In California, when an adult cannot adequately attend to their physical or financial needs, a probate court can appoint a legal conservator to make decisions on their behalf. The conservator will have specific duties under the law and will be granted the necessary authority to complete the conservatorship’s tasks. When someone has control over choices related to another person’s well-being, health, or finances, they bear significant responsibility. If you or your loved one are involved in a conservatorship, it’s essential to know: What are the powers of a California conservator?
A conservatorship may be limited or general. In both general and limited conservatorships, the conservator must communicate with the court and look out for the conservatee’s best interests. General conservatorships are for those who are no longer able to care for themselves or their finances. These conservatorships tend to be broader because the conservatee’s needs are greater. Limited conservatorships are used for developmentally disabled adults. Limited conservatorships may not be as restrictive as general conservatorships.
Conservatorship of the Person and Conservatorship of the Estate
In California, a person may be appointed as a conservator of the person or a conservator of the estate. The same conservator can be appointed to serve in both types of conservatorships.
- Conservator of the Person
- A conservator of the person is responsible for making sure that the conservatee has a suitable place to live, proper nutrition and medical care, transportation, clothing, and that their recreational needs are met.
- Powers of the Conservator of the Person
A conservator of the person will have the power to determine where the conservatee lives within the state. If the conservator wanted to move the conservatee out of state, they would have to ask the court for permission.Under the law, “if the conservatee has been adjudicated to lack the capacity to make health care decisions, the conservator has the exclusive authority to make health care decisions for the conservatee that the conservator in good faith based on medical advice determines to be necessary.” The conservator must make health care decisions for the conservatee per the conservatee’s “individual health care instructions and other wishes to the extent known to the conservator.”The conservator of the person can make other choices on behalf of the conservatee to fulfill their duties. However, in general, most major changes and decisions will have to be presented to the court for approval.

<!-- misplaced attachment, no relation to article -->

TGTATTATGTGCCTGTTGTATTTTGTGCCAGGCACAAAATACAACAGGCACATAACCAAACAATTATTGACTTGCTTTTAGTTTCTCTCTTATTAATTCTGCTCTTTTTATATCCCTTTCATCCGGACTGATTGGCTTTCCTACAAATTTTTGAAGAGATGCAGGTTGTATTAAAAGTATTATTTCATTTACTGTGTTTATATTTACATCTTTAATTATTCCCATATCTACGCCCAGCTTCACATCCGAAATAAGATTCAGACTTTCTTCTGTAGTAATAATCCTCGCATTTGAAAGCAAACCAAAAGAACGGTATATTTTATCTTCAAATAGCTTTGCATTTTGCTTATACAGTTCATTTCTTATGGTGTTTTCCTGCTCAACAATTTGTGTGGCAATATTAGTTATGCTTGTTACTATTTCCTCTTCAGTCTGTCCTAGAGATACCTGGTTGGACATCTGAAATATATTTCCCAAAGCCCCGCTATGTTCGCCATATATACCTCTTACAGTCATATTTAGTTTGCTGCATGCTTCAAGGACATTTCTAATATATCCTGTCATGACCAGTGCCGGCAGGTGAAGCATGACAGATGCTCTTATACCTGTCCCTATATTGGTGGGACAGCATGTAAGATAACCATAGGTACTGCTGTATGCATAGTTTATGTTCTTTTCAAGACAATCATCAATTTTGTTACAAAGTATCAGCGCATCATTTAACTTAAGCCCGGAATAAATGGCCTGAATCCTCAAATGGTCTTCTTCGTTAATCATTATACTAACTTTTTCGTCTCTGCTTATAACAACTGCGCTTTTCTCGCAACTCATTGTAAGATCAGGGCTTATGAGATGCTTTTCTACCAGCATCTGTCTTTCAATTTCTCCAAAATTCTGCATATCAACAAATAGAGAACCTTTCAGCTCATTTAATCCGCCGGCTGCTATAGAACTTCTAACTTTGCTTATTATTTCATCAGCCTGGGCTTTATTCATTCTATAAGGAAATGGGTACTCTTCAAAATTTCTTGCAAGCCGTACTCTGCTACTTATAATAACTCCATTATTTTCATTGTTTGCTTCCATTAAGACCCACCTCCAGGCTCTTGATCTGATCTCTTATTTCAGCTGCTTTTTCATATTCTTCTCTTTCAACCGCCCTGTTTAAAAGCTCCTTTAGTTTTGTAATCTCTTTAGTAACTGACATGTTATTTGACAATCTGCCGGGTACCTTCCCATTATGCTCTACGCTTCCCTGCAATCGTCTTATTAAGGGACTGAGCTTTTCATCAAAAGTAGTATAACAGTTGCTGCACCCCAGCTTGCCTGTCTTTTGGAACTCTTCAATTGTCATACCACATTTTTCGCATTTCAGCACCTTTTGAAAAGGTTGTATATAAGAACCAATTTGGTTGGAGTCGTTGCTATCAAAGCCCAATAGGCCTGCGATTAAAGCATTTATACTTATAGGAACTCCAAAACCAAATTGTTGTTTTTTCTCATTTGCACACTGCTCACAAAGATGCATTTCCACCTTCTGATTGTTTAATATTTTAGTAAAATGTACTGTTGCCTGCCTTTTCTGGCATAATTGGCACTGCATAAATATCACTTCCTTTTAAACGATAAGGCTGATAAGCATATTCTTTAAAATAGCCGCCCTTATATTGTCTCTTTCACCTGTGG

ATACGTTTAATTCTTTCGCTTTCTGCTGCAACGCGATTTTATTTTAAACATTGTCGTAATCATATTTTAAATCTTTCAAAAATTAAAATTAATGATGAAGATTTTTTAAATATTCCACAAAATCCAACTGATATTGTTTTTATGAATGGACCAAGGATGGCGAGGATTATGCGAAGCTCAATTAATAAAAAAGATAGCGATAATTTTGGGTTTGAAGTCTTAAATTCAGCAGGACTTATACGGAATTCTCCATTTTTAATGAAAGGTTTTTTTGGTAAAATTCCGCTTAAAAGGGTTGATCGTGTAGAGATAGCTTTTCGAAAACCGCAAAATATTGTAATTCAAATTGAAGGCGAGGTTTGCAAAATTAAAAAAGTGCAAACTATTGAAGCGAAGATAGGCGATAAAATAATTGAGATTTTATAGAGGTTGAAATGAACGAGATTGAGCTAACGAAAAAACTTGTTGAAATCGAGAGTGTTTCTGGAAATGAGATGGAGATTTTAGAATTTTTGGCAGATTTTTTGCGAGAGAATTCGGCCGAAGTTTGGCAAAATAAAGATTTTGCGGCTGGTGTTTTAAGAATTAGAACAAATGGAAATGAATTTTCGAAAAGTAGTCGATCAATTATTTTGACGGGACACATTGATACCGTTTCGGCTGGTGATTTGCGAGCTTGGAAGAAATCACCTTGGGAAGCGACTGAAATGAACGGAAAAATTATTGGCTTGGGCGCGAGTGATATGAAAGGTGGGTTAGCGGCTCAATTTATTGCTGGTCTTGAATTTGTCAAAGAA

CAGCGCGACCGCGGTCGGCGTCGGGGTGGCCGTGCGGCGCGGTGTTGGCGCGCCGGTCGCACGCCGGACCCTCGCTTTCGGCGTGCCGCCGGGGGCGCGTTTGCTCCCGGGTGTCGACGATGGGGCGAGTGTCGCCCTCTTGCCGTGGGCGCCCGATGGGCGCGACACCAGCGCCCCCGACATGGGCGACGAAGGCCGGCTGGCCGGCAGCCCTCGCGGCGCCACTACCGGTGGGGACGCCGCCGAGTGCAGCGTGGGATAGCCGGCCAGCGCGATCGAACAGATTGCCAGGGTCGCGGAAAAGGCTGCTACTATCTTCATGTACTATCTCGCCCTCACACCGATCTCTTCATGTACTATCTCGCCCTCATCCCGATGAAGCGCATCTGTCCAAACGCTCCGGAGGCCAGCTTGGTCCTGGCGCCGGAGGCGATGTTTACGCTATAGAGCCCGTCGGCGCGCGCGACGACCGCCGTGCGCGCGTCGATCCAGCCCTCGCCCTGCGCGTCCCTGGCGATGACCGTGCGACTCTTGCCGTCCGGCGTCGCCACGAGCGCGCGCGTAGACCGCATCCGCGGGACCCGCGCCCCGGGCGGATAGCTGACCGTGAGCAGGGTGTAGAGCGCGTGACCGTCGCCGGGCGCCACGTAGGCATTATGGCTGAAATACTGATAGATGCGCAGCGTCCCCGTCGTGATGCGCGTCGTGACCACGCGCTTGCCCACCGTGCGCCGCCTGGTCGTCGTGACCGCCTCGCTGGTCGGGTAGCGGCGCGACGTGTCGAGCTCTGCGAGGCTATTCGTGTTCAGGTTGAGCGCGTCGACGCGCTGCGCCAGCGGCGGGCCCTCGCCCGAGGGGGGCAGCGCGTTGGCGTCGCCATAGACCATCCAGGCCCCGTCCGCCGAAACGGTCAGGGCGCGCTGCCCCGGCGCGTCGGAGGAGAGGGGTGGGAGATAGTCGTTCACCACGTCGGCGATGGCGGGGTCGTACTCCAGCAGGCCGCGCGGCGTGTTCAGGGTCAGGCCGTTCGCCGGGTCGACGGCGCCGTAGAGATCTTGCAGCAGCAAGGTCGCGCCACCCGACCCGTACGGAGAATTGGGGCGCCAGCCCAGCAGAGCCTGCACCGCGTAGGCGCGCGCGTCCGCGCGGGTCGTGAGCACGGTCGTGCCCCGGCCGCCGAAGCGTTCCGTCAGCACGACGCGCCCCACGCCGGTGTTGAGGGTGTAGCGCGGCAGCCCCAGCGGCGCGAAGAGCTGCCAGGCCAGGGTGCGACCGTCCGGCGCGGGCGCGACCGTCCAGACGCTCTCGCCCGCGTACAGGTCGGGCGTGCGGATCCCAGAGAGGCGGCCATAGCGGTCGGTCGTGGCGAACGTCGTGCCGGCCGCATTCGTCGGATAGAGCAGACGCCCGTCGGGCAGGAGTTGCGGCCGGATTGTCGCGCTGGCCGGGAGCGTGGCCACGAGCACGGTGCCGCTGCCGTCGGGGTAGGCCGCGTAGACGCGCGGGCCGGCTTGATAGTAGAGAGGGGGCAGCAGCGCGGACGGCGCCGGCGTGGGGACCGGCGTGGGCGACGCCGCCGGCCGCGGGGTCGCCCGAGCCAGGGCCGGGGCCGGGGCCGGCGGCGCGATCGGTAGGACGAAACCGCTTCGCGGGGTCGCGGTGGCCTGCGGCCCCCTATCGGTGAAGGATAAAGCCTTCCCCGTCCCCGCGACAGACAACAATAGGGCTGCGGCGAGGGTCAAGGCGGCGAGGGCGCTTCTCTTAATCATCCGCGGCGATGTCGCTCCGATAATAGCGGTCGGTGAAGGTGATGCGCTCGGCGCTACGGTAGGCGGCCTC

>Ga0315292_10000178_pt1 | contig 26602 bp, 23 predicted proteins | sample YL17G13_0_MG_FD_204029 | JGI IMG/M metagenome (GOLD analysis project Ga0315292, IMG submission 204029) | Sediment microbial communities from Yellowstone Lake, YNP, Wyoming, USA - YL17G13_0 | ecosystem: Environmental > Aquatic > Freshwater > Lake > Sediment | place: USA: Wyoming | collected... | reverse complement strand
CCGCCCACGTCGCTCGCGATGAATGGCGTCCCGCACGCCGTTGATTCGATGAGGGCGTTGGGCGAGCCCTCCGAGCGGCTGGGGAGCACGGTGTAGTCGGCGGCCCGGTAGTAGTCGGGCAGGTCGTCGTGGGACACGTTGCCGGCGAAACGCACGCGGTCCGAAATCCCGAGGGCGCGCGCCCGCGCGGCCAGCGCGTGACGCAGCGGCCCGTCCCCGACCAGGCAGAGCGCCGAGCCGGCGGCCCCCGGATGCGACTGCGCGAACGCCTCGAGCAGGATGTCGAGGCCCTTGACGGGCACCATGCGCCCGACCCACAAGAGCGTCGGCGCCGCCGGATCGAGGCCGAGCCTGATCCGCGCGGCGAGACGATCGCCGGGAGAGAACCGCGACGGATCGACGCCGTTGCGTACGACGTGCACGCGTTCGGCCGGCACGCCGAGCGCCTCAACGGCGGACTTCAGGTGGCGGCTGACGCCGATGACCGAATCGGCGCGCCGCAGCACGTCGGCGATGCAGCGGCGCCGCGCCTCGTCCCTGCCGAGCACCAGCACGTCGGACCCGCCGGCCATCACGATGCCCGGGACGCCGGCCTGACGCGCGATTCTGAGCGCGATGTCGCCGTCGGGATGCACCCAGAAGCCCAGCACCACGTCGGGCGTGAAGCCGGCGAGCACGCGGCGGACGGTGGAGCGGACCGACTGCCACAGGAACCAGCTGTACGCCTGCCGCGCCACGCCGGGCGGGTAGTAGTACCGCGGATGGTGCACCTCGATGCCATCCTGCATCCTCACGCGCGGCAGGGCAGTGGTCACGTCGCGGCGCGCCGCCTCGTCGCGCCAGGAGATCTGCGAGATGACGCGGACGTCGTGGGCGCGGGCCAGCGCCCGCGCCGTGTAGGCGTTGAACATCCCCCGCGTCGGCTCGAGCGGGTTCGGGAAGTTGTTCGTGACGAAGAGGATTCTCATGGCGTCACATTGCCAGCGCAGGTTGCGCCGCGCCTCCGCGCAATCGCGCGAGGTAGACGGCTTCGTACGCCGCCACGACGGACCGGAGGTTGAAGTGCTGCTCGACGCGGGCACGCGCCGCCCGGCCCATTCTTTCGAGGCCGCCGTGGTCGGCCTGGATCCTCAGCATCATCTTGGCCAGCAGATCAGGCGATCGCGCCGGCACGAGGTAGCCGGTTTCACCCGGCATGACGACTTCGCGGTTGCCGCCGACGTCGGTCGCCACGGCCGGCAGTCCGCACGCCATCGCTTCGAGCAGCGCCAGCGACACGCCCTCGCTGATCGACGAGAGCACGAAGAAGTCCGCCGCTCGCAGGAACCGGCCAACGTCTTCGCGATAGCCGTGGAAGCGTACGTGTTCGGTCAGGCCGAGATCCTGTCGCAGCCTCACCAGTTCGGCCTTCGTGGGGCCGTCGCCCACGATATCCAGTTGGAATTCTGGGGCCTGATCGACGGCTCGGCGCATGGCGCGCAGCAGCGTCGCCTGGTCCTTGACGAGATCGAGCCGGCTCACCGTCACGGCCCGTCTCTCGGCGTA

- Conservator of the Estate
- A conservator of the estate is responsible for managing and protecting the conservatee’s financial interests. These duties include paying their bills, receiving income, conducting an inventory of the conservatee’s assets and liabilities, creating a budget, and safeguarding investments and assets.
- Powers of the Conservator of the Estate
The conservator of the estate is charged with taking care of several financial tasks and will have the power to access the conservatee’s accounts and make investment and other decisions regarding their funds. However, the conservator will have to ask the court for permission to engage in significant transactions, such as buying or selling real property or borrowing money. The court will also review the conservator’s activities when they file reports and appear for routine proceedings.
Contact a California Conservatorship Attorney
The conservator will have to exercise some powers during the conservatorship to fulfill their duties. If you or your loved one is involved in a conservatorship, it’s essential to understand what the conservator can and cannot do during the case. Contact an experienced California conservatorship attorney today.
At the Law Offices of Alice A. Salvo, we are experienced California conservatorship attorneys who can help you evaluate your situation and determine the best solutions. Contact us today to schedule your free consultation.